Clinical

Diesel exhaust as an adjuvant to allergen-mediated oxidative stress and immune response in the asthmatic lung

Asthma patients are at risk of potentially severe and sometimes lethal exacerbations. These exacerbations can be caused by a variety of triggers, such as infections or exposure to allergens. Diesel exhaust and other traffic-related constituents can also be inhaled along with the allergen. This multi-inhalant mixture results in immune reactions that are more complex than exposure to the allergen alone.

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Year: 
2011
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Near infrared spectroscopy of the bladder: Novel application for evaluation and monitoring of bladder function in patients with spinal cord injury

An estimated 86,500 people are currently living with spinal cord injury (SCI) in Canada, and approximately 4,300 more will experience SCI each year. In persons with SCI, the bladder can't receive or send the signals required for normal organ function, and 80 percent of persons with SCI are affected by acute or chronic urinary tract complications that negatively influence their health, quality of life and impact their life expectancy.

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Year: 
2011

Finding a cure for tendinopathy: a translational biology approach

Repetitive-use tendinopathy, formerly known as tendonitis, is a major cause of repetitive strain injury (RSI). The occupational costs of RSI are enormous: work-related injuries cost Canada $8.6 billion annually and an estimated one-third of workers' compensation costs in industry are due to RSI of soft tissues, particularly tendons. In 2001, 2.3 million Canadians reported an RSI, and the average time lost from work per case of tendon-related injuries was 79 days (Source: StatsCanada 2001).

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2011
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Childhood lung diseases: Infectious and inflammatory mechanisms

Lungs are for life. Unfortunately, the most frequent long-term illnesses in children and babies are respiratory system conditions. Children's lungs can be damaged in many ways: bacterial and viral infections, asthma, or faulty genes causing thick mucus to accumulate in the lungs of children with cystic fibrosis. Even the oxygen and artificial ventilation needed to sustain the lives of premature babies can cause lasting lung damage.

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Year: 
2011

SALOME (Study to Assess Long-term Opioid Medication Effectiveness): double blind randomized controlled trial comparing the effectiveness of diacetylmorphine vs. hydromorphone for the treatment of …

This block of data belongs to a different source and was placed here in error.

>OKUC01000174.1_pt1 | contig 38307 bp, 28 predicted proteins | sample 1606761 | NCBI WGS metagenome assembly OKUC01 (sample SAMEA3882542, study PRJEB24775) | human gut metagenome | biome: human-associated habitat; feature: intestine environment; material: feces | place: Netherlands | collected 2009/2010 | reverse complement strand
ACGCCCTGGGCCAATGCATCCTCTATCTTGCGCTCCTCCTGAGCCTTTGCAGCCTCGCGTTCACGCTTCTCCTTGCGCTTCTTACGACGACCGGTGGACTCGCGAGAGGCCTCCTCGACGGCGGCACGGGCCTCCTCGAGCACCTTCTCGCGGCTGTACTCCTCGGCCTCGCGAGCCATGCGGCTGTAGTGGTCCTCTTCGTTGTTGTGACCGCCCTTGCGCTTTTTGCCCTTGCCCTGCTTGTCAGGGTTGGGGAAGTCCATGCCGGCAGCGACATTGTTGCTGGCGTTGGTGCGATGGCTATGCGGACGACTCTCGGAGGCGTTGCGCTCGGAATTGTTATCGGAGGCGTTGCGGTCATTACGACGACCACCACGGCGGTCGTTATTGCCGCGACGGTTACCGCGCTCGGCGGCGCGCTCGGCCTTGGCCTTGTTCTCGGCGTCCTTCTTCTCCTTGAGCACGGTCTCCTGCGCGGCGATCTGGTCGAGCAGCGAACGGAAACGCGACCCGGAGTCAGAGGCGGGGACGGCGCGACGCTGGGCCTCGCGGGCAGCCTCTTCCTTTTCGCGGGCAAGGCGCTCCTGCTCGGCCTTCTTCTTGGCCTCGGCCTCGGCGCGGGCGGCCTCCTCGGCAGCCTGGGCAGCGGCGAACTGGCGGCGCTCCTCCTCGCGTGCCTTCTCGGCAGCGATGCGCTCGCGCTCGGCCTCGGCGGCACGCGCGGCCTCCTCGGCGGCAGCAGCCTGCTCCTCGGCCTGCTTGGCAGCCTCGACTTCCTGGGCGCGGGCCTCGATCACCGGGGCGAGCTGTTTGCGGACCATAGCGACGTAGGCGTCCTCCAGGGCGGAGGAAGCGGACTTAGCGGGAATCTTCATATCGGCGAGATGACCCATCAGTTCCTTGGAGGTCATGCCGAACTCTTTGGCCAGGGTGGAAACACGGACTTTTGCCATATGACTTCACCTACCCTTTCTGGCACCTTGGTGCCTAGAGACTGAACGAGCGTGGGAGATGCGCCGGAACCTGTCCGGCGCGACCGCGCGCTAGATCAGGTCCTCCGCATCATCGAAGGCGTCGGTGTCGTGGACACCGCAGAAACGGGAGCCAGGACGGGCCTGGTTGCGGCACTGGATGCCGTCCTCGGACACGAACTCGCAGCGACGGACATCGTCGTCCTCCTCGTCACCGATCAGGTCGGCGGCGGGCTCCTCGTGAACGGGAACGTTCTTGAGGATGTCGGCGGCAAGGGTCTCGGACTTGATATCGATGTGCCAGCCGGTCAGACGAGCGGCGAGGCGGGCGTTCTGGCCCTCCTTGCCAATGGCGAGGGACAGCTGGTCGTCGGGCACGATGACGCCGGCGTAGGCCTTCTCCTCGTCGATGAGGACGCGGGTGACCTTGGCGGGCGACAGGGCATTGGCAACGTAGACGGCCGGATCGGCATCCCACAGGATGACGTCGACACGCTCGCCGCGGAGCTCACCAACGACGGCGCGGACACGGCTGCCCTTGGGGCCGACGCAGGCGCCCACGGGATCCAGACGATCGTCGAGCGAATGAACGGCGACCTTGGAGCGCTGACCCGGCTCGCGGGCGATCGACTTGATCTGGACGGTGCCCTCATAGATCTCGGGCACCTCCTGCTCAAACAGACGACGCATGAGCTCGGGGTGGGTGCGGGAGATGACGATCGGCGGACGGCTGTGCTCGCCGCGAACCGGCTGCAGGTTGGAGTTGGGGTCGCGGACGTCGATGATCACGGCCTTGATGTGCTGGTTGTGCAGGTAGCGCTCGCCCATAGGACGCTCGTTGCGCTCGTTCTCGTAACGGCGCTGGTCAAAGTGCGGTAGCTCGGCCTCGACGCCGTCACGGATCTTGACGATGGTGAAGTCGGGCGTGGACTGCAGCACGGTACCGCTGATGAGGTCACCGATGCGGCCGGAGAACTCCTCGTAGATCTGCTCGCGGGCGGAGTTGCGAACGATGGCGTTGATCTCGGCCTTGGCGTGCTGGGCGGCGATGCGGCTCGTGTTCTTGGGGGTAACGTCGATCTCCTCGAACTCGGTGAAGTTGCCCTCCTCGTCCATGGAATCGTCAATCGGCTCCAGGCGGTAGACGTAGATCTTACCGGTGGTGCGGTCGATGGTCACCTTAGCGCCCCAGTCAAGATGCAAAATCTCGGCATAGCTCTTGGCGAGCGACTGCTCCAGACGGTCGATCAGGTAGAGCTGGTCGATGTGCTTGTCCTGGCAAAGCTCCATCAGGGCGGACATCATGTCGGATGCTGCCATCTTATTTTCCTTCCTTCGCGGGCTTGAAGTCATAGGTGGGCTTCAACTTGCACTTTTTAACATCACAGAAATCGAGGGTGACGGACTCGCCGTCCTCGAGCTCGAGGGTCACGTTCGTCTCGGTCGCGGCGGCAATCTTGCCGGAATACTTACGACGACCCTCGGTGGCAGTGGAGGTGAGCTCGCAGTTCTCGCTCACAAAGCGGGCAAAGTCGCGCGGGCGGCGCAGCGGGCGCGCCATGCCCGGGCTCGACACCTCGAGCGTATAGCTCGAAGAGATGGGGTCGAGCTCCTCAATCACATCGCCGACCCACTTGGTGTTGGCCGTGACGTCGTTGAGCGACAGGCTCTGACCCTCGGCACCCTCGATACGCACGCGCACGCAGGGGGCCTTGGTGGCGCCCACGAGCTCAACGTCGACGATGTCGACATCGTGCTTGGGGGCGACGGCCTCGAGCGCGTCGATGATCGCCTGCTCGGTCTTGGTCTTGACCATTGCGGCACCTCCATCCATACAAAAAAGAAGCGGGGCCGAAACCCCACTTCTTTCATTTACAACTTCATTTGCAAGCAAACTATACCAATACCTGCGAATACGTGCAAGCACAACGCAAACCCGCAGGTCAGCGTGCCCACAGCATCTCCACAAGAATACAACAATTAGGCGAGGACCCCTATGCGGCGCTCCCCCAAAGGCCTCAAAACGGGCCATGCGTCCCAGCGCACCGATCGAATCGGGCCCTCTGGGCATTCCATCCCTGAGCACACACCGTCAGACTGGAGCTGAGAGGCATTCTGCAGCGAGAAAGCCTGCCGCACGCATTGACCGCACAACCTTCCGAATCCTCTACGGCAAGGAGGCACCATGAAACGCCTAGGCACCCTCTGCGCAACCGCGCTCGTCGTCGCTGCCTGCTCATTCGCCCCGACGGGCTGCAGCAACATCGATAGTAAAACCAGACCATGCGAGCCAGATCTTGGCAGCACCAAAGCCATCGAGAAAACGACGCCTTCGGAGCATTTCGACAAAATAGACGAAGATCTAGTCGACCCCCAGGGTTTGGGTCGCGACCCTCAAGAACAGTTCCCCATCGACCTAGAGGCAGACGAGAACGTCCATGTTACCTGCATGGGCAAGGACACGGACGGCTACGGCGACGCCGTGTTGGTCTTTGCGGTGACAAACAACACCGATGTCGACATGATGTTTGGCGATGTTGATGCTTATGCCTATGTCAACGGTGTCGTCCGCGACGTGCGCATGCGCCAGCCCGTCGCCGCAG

Injection-drug users are extremely susceptible to drug-related health risks, including HIV, hepatitis C and overdose. Although treatments for drug addiction are available, they are not always effective for those with the most severe cases of addiction. A key issue is many members of this vulnerable population remain outside the health care system, which exposes injection-drug users and those in their immediate communities to drug-related health risks.

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Year: 
2011
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Beyond VO2peak: Understanding exercise-induced in cardiovascular function after stroke

Stroke is the leading cause of neurological disability in Canada. Most stroke survivors have a number of other related conditions, including heart disease, diabetes, obesity and high blood pressure, which contribute to their risk of additional strokes. Exercise not only improves fitness, it also has the potential to reduce the risk of heart disease and stroke.

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Year: 
2011
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Immunological basis for infections in prematurely born infants

Pre-term babies, those born before week 37 weeks of gestation, are more susceptible to invasive infections than full-term babies. The smallest babies born “extremely” premature (those born before 32 weeks, or approximately 1,500 grams or less of birth weight) suffer the greatest burden of infection among all age patient age groups in BC and other developed countries in general. About one in four “extremely” pre-term babies suffers from an invasive infection, which adds up to more than 8,760 new invasive infections in North America each year.

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Year: 
2011

The role of emotion regulation in borderline personality disorder and self-injury

Borderline personality disorder (BPD) is among the most complex, misunderstood, and stigmatized mental health problems. It is a serious psychiatric condition characterized by instability in relationships, emotions, identity, and behaviour that often induces intense emotional suffering and places affected individuals at high risk of suicide and self-injury. Approximately 10% of individuals affected by BPD die by suicide, 75% have attempted suicide, and 70-80% self-injure. BPD is also a significant concern for the public health-care system.